What Is REM Sleep? Why Is It Important For You

rem sleep

2. Memory Consolidation

The pons also sends signals to the cerebral cortex by way of the thalamus (which is a filter and relay for sensory information and motor control functions deep in the brain). The cerebral cortex is the part of the brain involved with processing information (learning, thinking, and organizing).

The areas of the brain that are “turned on” during REM sleep seem to help learning and memory. Infants spend almost 50% of their sleep time in REM sleep (compared to 20% for adults), which may be explained by the tremendous amount of learning in infancy.7

If people are taught various skills and then deprived of REM sleep, they often cannot remember what they were taught.

3. Movement

REM sleep usually begins after a period of deep sleep known as stage 3 sleep. An area of the brain called the pons—where signals for this sleep stage originate—shuts off signals to the spinal cord. That causes the body to be immobile during REM sleep.

Related: How Sleeping on Your Left Side Affects Your Health

When the pons doesn’t shut down the spinal cord’s signals, people will act out their dreams. This can be dangerous because acting out dreams without input from the senses can lead to accidents and physical harm such as running into walls and falling downstairs. This condition is rare and different from more common sleepwalking and is known as REM sleep behavior disorder.8

Tips For Supporting Healthy REM Sleep

There are things that you can do to make the most of this sleep stage each night.

1. Follow a Sleep Schedule

Go to bed at the same time each night and wake at the same time each morning. Following a sleep schedule can help maximize the amount of quality sleep, including REM sleep, that you get each night.

Related: 10 Things Most Successful People Do Right Before Bed

2. Watch Your Alcohol Intake

Keep your alcohol intake light before going to bed. Research has found that even moderate alcohol intake in the evening can interfere with REM sleep.9 Light alcohol intake doesn’t seem to have the same impact, but moderate to heavy consumption delayed the onset of this sleep stage and led to fewer REM sleep phases during the night.

3. Remember Your Dreams

You can develop your ability to remember your dreams by keeping a journal near your bed and writing down everything you can about your dreams when you first wake up. After a few weeks, your ability to remember your dreams will improve.

Some people claim that they have lucid dreams, which are dreams in which they can participate and change the dream as it develops. Lucid dreaming can be triggered through a number of techniques, though little research has been done on it.10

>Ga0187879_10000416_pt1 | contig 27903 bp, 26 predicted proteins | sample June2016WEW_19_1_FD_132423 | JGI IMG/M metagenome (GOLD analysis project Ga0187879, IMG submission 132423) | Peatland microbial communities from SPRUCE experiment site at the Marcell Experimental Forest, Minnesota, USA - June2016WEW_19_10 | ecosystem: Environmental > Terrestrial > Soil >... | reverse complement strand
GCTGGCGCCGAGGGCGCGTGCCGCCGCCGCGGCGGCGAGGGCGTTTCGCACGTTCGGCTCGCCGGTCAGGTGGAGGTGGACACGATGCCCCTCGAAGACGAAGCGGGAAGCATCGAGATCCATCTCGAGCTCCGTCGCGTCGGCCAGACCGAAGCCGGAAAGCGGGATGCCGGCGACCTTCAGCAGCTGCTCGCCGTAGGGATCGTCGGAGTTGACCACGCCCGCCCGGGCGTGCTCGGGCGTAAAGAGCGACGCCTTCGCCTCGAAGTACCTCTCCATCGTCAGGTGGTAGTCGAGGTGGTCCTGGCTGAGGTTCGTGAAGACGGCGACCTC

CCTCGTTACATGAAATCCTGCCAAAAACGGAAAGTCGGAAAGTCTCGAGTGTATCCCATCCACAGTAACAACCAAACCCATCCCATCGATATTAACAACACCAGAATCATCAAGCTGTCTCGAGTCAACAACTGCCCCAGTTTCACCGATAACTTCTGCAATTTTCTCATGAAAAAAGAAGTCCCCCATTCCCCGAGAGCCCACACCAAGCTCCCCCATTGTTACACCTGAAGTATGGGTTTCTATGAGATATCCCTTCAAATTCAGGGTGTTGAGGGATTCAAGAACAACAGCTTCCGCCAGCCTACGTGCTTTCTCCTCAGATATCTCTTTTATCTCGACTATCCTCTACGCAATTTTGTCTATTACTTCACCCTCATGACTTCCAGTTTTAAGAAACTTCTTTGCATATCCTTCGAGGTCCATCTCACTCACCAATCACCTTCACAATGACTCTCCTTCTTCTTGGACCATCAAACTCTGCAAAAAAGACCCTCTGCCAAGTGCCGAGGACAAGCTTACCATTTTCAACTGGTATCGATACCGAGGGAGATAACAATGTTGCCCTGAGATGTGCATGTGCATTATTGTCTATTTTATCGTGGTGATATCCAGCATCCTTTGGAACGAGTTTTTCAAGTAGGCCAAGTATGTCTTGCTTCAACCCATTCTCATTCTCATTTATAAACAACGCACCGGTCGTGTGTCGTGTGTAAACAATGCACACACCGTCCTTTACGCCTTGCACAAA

Article sources:

  1. Cleveland Clinic. Sleep basics. Updated July 20, 2012.
  2. The National Sleep Foundation. How often do you dream?
  3. National Institute of Neurological Disorders and Stroke. Brain Basics: Understanding Sleep. Updated August 13, 2019.
  4. Dumoulin bridi MC, Aton SJ, Seibt J, Renouard L, Coleman T, Frank MG. Rapid eye movement sleep promotes cortical plasticity in the developing brain. Sci Adv. 2015;1(6):e1500105. doi:10.1126/sciadv.1500105
  5. Mutz J, Javadi AH. Exploring the neural correlates of dream phenomenology and altered states of consciousness during sleep. Neurosci Conscious. 2017;2017(1):nix009. doi:10.1093/nc/nix009
  6. Olson CA, Hamilton NA, Somers VK. Percentage of REM sleep is associated with overnight change in leptin. J Sleep Res. 2016;25(4):419-425. doi:10.1111/jsr.12394
  7. National Sleep Foundation. How your baby’s sleep cycle differs from your own.
  8. Boeve BF. REM sleep behavior disorder: Updated review of the core features, the REM sleep behavior disorder-neurodegenerative disease association, evolving concepts, controversies, and future directions. Ann N Y Acad Sci. 2010;1184:15–54. doi:10.1111/j.1749-6632.2009.05115.x
  9. Ebrahim IO, Shapiro CM, Williams AJ, Fenwick PB. Alcohol and sleep I: Effects on normal sleep. Alcohol Clin Exp Res. 2013;37(4):539-49. doi:10.1111/acer.12006
  10. Voss U, Holzmann R, Tuin I, Hobson JA. Lucid dreaming: a state of consciousness with features of both waking and non-lucid dreaming. Sleep. 2009;32(9):1191–1200. doi:10.1093/sleep/32.9.1191

Written By:Mark Stibich, PhD
Originally Appeared On:Very Well Mind
Republished with permission.
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What Is REM Sleep? Why Is It Important For You
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What Is REM Sleep? Why Is It Important For You
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What Is REM Sleep? Why Is It Important For You
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Mark Stibich, PhD FIDSA

Dr. Mark Stibich is a founder and Chief Scientific Officer for Xenex Healthcare Services, a company that uses a patented pulsed xenon disinfection system to make patient care areas safer by reducing the microbial contamination (from "superbugs" such as MRSA, VRE and C. diff.). Xenex has been featured in Forbes, CNN and other media outlets as well as in peer-reviewed scientific publications. Dr. Stibich specializes in creating efficient solutions for public health problems. He received his doctoral training from the Johns Hopkins School of Public Health and has been involved in multiple international research and intervention projects. He is an inventor on over 80 granted patents and a principal investigator on an NIH grant. Specialties: infection control, protocol design, UV disinfection, area disinfection, disinfection of public spaces, public health, business developmentView Author posts